Why I’ll Eat Anything You Serve Me

Years ago, I was with a group of friends, talking about healthy eating, when one woman, Sarah, boasted that she’d been able to go a whole evening without touching her mother-in-law’s chocolate cake. She was proud of her strength and resolution.

Interestingly, a few days later, I was with that woman’s sister-in-law. She, too, recounted a few details of that night.

“Yeah . . . mom made this delicious cake for us, and Sarah and her husband both refused to eat it. You could tell it was very hurtful to mom, who’d gone out of her way to make her favourite.”

It was interesting to hear the same story from different perspectives: from the one, the refusal to eat the cake was an act of fortitude against temptation. From the other, it was rude and selfish. Sarah wasn’t willing to sacrifice her weight-loss goals to show appreciation for her mother-in-law’s generosity.

Now, I have pretty strong dietary convictions myself. I try to eat only whole foods, and cook almost exclusively with organic, local or fair-trade ingredients. I strictly limit my sugar intake, restricting myself to honey, maple syrup, and fruit as much as possible (with an occasional indulgence in organic evaporated cane sugar). I don’t let anything with artificial food colouring or high-fructose corn syrup enter my house. I won’t buy corn, canola, or vegetable oil. I restrict my meat consumption to two or three servings a week, and generally avoid any meat except that which my parents have raised themselves and I’ve had a hand in butchering.

Sound overwhelming? Don’t worry — you don’t have to remember any of it.

I’ll eat just about anything you serve me.

After that conversation with my friend, I decided that none of my personal dietary restrictions were more important than my relationships. I decided that basically all my rules were null and void when in someone else’s home.

(I’ll make an exception if the food being served is obscenely unhealthy and also store-bought, especially if the event in question is a casual gathering. I don’t think most people will feel too broken up if I don’t take a doughnut from the box they picked up from the Tim Horton’s drive-thru for an impromptu get-together. That’s different from rejecting the chocolate cake you specially baked from scratch for me. Or even made from a box. I’m not that snooty.)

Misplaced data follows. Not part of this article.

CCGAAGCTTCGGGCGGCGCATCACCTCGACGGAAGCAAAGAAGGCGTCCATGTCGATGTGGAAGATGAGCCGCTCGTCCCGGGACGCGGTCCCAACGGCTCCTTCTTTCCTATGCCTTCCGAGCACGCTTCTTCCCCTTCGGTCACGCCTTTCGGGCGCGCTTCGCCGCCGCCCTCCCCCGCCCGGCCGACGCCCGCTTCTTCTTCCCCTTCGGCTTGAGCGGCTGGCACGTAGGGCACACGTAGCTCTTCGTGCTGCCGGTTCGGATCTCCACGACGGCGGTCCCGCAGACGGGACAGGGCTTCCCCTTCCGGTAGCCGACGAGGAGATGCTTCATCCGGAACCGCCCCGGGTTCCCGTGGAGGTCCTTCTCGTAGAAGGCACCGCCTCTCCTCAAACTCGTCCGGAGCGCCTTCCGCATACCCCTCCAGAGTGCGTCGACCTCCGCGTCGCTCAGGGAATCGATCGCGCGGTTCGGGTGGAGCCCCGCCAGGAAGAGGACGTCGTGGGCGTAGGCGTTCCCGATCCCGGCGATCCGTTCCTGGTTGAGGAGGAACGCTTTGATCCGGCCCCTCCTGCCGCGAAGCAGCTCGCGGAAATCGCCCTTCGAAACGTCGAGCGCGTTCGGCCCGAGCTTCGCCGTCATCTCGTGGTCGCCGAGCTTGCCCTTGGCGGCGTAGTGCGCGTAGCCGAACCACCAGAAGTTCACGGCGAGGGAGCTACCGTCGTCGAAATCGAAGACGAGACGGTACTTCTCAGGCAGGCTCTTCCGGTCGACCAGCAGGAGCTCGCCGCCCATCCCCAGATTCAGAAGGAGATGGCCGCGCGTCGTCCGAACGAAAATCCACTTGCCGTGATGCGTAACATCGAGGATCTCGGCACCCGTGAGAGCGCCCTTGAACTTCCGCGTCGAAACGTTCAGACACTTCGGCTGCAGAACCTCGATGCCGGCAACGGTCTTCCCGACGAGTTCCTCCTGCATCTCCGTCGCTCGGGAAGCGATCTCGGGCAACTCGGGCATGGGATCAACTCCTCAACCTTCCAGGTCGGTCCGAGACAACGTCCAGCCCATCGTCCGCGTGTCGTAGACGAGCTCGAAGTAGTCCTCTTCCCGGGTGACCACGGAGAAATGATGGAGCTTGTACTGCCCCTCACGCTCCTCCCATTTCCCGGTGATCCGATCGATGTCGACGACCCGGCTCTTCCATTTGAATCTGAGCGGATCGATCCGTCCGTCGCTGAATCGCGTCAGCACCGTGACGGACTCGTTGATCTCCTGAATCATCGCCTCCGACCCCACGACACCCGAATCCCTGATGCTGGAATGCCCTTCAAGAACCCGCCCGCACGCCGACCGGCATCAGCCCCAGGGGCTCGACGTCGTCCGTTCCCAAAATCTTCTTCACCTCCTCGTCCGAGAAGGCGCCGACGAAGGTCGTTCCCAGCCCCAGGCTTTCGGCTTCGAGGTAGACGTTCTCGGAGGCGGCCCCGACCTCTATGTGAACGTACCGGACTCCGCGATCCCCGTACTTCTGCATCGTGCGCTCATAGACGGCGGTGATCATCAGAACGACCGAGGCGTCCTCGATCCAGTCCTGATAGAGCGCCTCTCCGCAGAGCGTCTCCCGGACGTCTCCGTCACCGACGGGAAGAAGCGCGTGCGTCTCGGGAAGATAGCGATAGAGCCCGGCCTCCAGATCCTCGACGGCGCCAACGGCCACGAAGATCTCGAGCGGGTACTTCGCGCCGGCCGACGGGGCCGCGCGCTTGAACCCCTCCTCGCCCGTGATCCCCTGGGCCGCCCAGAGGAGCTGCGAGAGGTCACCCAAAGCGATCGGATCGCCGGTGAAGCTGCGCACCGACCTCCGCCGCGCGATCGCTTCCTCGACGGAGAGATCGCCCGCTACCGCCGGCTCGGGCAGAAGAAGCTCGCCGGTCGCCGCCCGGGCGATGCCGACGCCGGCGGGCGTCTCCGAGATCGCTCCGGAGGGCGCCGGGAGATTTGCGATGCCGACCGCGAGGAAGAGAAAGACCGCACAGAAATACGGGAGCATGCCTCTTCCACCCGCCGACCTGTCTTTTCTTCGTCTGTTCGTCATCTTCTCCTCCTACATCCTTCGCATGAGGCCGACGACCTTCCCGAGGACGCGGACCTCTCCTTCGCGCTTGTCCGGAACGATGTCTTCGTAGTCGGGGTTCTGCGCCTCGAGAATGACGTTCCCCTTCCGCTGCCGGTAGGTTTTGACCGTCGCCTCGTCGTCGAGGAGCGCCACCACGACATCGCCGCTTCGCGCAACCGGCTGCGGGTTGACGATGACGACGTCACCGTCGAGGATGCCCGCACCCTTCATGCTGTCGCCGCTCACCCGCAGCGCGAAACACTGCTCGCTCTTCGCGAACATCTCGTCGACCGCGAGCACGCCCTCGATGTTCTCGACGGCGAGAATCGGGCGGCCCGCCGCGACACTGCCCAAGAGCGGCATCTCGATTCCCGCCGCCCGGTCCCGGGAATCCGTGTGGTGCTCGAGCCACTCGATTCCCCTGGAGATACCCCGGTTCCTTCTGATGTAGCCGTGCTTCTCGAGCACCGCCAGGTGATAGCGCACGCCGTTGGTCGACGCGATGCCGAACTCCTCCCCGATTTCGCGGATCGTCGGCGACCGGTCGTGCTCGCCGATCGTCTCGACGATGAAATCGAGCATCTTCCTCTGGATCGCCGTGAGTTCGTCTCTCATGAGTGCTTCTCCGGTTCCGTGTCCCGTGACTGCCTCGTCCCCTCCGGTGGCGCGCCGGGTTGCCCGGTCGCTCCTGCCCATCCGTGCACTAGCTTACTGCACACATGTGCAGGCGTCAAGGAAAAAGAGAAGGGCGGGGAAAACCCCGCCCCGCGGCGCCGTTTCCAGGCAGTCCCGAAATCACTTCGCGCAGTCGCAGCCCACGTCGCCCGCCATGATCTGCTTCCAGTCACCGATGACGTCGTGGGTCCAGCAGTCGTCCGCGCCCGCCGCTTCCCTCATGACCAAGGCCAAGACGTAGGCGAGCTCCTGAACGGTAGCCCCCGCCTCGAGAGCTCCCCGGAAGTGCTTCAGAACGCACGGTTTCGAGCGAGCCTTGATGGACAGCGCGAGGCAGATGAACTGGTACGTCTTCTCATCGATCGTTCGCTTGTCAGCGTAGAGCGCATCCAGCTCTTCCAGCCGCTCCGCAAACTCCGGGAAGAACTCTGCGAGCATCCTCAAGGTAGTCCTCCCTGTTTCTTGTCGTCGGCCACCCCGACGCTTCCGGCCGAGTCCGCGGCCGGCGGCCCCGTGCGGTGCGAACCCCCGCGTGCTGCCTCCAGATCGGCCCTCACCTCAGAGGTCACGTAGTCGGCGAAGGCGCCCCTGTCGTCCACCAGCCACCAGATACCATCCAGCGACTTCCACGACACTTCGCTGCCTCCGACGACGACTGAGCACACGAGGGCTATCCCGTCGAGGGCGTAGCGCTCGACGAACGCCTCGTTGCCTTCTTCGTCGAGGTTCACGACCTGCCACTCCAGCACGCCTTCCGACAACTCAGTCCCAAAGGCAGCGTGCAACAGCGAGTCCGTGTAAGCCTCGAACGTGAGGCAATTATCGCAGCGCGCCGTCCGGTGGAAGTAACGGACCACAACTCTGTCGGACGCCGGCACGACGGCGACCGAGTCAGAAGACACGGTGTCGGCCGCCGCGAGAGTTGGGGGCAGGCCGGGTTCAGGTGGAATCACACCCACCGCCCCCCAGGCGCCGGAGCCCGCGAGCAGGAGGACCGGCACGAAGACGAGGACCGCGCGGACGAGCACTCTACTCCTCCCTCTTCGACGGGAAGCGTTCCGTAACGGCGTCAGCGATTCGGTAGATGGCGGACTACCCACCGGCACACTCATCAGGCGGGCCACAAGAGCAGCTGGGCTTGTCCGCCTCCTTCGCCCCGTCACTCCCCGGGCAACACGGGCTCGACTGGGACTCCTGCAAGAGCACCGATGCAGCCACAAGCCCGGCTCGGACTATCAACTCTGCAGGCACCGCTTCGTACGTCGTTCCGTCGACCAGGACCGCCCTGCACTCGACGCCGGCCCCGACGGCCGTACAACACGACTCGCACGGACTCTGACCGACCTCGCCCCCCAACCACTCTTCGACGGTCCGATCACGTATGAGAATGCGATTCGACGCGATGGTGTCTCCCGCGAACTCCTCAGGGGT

Sharing food is a powerful human experience. Humans have always, across cultures, used feasts to celebrate important events. Eating together binds us together like few other social practices. That’s why Scripture often describes heaven as a feast, and why Jesus commands us to remember him by sharing bread and wine. Eating together connects us. It reminds us of what we share in common. It equalizes us, and reminds us that we are bound to each other and to the earth. In eating together, we let our guard down and make ourselves vulnerable.

Moreover, to reject a person’s offering of food is (in most cases) to reject them and their generosity. I know how hurt I feel when I bring food to a potluck and much of it is left over. I even feel kind of injured when Ben gently informs me I don’t need to repeat a certain menu. I don’t know why it’s such a sensitive issue.

Conversely, it warms my heart when my dessert is the first one to go at a gathering. I am filled with joy when my friends enthusiastically devour what I’ve set on the table and ask for the recipe. It is an act of kindness to accept my food.

The Dying Practice of Hospitality and the Individualized Diet

I passionately believe our culture needs to resurrect the lost art of hospitality. I won’t get into it here (although this article might be a good place to start, if you’re interested in the subject), but I believe we live in a culture that breeds inhospitality on many levels.

There are many factors involved in our culture of inhospitality. But one major impediment to a renewal of hospitality in our society is the exploding multiplicity of individualized diets. We’ve got low-fat, low-calorie, low-carb, nut-free, gluten-free, vegetarian, vegan, paleo, and traditional-foods diets, just to name a few.

(I won’t even get into general pickiness and food snobbery — that is, guests declining food just because they don’t like one of the ingredients or it’s too low-class for them. I have no patience or sympathy for this. Sorry.)